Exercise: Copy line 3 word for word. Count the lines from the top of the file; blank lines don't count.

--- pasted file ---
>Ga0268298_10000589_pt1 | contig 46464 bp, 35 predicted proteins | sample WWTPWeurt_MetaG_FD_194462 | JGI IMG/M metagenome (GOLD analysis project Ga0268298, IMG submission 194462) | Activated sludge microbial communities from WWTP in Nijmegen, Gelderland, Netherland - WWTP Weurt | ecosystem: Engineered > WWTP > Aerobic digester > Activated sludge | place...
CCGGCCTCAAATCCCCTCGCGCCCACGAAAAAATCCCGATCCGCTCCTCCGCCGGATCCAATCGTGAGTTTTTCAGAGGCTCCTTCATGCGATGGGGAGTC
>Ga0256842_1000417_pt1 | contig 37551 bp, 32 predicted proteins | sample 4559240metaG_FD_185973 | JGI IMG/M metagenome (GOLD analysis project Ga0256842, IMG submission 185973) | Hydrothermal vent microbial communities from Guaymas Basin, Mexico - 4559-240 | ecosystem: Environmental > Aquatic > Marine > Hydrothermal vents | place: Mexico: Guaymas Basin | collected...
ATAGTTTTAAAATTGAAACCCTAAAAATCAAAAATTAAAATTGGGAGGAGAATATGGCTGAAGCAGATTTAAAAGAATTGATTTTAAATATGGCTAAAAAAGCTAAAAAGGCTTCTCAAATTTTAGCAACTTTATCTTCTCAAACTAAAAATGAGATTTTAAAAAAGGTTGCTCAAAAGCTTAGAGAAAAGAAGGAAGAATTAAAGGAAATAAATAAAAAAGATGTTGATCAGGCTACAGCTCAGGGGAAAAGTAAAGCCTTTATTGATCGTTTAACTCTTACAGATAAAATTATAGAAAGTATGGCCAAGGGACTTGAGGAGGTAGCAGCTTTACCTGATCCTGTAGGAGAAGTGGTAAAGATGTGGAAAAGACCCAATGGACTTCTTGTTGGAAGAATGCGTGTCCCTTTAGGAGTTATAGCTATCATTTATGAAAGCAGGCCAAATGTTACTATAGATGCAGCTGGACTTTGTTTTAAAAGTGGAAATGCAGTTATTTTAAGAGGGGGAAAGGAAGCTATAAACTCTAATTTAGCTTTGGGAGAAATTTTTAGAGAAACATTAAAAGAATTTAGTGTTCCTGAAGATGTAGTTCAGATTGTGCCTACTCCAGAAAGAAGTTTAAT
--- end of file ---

>Ga0256842_1000417_pt1 | contig 37551 bp, 32 predicted proteins | sample 4559240metaG_FD_185973 | JGI IMG/M metagenome (GOLD analysis project Ga0256842, IMG submission 185973) | Hydrothermal vent microbial communities from Guaymas Basin, Mexico - 4559-240 | ecosystem: Environmental > Aquatic > Marine > Hydrothermal vents | place: Mexico: Guaymas Basin | collected...